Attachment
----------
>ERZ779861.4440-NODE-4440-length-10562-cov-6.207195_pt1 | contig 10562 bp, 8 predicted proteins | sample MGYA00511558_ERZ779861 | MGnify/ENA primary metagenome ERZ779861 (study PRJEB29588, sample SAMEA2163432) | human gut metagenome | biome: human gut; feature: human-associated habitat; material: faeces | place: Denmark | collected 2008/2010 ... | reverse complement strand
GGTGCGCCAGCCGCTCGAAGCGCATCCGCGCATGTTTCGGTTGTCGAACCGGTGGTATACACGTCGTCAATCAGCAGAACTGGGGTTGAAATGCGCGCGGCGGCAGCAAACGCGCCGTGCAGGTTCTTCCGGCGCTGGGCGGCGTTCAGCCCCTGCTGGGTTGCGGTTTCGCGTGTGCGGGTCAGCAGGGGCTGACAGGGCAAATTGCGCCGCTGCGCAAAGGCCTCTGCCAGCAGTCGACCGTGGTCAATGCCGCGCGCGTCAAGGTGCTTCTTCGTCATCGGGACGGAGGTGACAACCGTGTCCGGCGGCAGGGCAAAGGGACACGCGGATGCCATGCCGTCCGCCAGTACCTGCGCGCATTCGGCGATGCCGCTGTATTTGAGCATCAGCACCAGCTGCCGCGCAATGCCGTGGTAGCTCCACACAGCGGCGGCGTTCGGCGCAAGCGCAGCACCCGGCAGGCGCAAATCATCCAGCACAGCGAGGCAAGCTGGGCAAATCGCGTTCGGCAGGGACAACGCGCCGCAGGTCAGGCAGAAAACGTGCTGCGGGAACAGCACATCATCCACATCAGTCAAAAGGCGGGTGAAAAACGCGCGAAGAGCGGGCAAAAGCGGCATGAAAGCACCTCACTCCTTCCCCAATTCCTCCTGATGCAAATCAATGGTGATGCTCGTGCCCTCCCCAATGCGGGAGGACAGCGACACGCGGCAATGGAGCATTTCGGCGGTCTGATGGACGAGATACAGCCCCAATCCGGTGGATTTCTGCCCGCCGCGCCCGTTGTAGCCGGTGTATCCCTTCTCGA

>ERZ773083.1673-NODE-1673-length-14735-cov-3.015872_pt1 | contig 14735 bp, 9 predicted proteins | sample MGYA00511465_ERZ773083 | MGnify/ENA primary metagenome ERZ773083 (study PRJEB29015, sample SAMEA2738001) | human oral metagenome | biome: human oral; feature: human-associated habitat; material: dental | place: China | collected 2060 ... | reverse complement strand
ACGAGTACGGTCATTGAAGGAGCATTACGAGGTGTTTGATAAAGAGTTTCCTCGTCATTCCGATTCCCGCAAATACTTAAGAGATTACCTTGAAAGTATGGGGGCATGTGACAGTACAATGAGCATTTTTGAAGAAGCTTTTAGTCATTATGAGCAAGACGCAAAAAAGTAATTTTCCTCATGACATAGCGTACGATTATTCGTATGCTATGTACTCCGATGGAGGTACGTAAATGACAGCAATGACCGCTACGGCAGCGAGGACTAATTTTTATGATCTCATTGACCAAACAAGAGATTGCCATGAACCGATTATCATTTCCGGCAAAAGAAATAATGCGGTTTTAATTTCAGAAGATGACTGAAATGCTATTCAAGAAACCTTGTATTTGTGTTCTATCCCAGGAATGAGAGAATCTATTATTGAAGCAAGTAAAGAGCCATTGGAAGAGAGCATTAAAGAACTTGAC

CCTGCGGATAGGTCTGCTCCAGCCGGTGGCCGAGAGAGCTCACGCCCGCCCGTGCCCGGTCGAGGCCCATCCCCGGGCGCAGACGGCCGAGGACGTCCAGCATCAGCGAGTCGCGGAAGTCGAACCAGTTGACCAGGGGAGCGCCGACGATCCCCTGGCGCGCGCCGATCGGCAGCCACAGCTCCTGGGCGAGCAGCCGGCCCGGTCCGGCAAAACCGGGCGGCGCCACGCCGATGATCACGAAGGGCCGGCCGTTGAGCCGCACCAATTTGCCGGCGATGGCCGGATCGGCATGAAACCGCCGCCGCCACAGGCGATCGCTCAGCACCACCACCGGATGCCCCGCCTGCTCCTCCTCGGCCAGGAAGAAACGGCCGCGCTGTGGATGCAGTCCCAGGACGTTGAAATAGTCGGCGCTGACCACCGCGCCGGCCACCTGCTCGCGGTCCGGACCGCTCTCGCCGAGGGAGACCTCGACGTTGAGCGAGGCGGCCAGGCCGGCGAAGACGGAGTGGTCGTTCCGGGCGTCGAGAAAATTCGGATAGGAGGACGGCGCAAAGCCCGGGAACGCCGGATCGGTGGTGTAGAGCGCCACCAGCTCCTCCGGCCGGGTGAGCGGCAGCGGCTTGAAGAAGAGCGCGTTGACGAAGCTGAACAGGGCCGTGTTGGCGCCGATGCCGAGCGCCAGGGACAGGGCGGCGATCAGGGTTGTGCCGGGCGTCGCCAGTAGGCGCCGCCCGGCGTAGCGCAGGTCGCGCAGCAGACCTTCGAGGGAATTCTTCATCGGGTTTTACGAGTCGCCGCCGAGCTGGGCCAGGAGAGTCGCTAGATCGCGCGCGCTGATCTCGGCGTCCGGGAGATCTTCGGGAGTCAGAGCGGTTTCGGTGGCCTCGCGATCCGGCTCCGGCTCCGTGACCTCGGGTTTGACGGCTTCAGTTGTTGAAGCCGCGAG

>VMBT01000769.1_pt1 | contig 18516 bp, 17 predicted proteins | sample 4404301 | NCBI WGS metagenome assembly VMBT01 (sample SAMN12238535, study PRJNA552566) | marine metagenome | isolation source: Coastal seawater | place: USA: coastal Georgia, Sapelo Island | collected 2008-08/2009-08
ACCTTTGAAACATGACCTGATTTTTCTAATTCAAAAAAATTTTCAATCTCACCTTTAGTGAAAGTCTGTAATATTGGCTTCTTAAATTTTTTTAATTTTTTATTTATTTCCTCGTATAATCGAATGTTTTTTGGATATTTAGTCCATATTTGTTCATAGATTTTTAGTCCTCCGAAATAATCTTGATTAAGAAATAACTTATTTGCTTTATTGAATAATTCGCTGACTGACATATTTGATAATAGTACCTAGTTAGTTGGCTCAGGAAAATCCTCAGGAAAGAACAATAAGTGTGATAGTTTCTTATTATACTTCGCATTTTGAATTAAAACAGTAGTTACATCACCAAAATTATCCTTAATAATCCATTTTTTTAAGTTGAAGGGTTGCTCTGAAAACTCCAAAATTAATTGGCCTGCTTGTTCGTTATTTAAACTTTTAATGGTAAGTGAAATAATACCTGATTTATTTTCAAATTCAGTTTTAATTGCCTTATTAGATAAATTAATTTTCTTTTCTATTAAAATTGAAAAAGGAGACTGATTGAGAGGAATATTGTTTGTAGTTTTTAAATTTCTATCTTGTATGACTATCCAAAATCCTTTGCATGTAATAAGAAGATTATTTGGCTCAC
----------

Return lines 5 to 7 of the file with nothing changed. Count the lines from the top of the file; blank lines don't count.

CCTGCGGATAGGTCTGCTCCAGCCGGTGGCCGAGAGAGCTCACGCCCGCCCGTGCCCGGTCGAGGCCCATCCCCGGGCGCAGACGGCCGAGGACGTCCAGCATCAGCGAGTCGCGGAAGTCGAACCAGTTGACCAGGGGAGCGCCGACGATCCCCTGGCGCGCGCCGATCGGCAGCCACAGCTCCTGGGCGAGCAGCCGGCCCGGTCCGGCAAAACCGGGCGGCGCCACGCCGATGATCACGAAGGGCCGGCCGTTGAGCCGCACCAATTTGCCGGCGATGGCCGGATCGGCATGAAACCGCCGCCGCCACAGGCGATCGCTCAGCACCACCACCGGATGCCCCGCCTGCTCCTCCTCGGCCAGGAAGAAACGGCCGCGCTGTGGATGCAGTCCCAGGACGTTGAAATAGTCGGCGCTGACCACCGCGCCGGCCACCTGCTCGCGGTCCGGACCGCTCTCGCCGAGGGAGACCTCGACGTTGAGCGAGGCGGCCAGGCCGGCGAAGACGGAGTGGTCGTTCCGGGCGTCGAGAAAATTCGGATAGGAGGACGGCGCAAAGCCCGGGAACGCCGGATCGGTGGTGTAGAGCGCCACCAGCTCCTCCGGCCGGGTGAGCGGCAGCGGCTTGAAGAAGAGCGCGTTGACGAAGCTGAACAGGGCCGTGTTGGCGCCGATGCCGAGCGCCAGGGACAGGGCGGCGATCAGGGTTGTGCCGGGCGTCGCCAGTAGGCGCCGCCCGGCGTAGCGCAGGTCGCGCAGCAGACCTTCGAGGGAATTCTTCATCGGGTTTTACGAGTCGCCGCCGAGCTGGGCCAGGAGAGTCGCTAGATCGCGCGCGCTGATCTCGGCGTCCGGGAGATCTTCGGGAGTCAGAGCGGTTTCGGTGGCCTCGCGATCCGGCTCCGGCTCCGTGACCTCGGGTTTGACGGCTTCAGTTGTTGAAGCCGCGAG

>VMBT01000769.1_pt1 | contig 18516 bp, 17 predicted proteins | sample 4404301 | NCBI WGS metagenome assembly VMBT01 (sample SAMN12238535, study PRJNA552566) | marine metagenome | isolation source: Coastal seawater | place: USA: coastal Georgia, Sapelo Island | collected 2008-08/2009-08
ACCTTTGAAACATGACCTGATTTTTCTAATTCAAAAAAATTTTCAATCTCACCTTTAGTGAAAGTCTGTAATATTGGCTTCTTAAATTTTTTTAATTTTTTATTTATTTCCTCGTATAATCGAATGTTTTTTGGATATTTAGTCCATATTTGTTCATAGATTTTTAGTCCTCCGAAATAATCTTGATTAAGAAATAACTTATTTGCTTTATTGAATAATTCGCTGACTGACATATTTGATAATAGTACCTAGTTAGTTGGCTCAGGAAAATCCTCAGGAAAGAACAATAAGTGTGATAGTTTCTTATTATACTTCGCATTTTGAATTAAAACAGTAGTTACATCACCAAAATTATCCTTAATAATCCATTTTTTTAAGTTGAAGGGTTGCTCTGAAAACTCCAAAATTAATTGGCCTGCTTGTTCGTTATTTAAACTTTTAATGGTAAGTGAAATAATACCTGATTTATTTTCAAATTCAGTTTTAATTGCCTTATTAGATAAATTAATTTTCTTTTCTATTAAAATTGAAAAAGGAGACTGATTGAGAGGAATATTGTTTGTAGTTTTTAAATTTCTATCTTGTATGACTATCCAAAATCCTTTGCATGTAATAAGAAGATTATTTGGCTCAC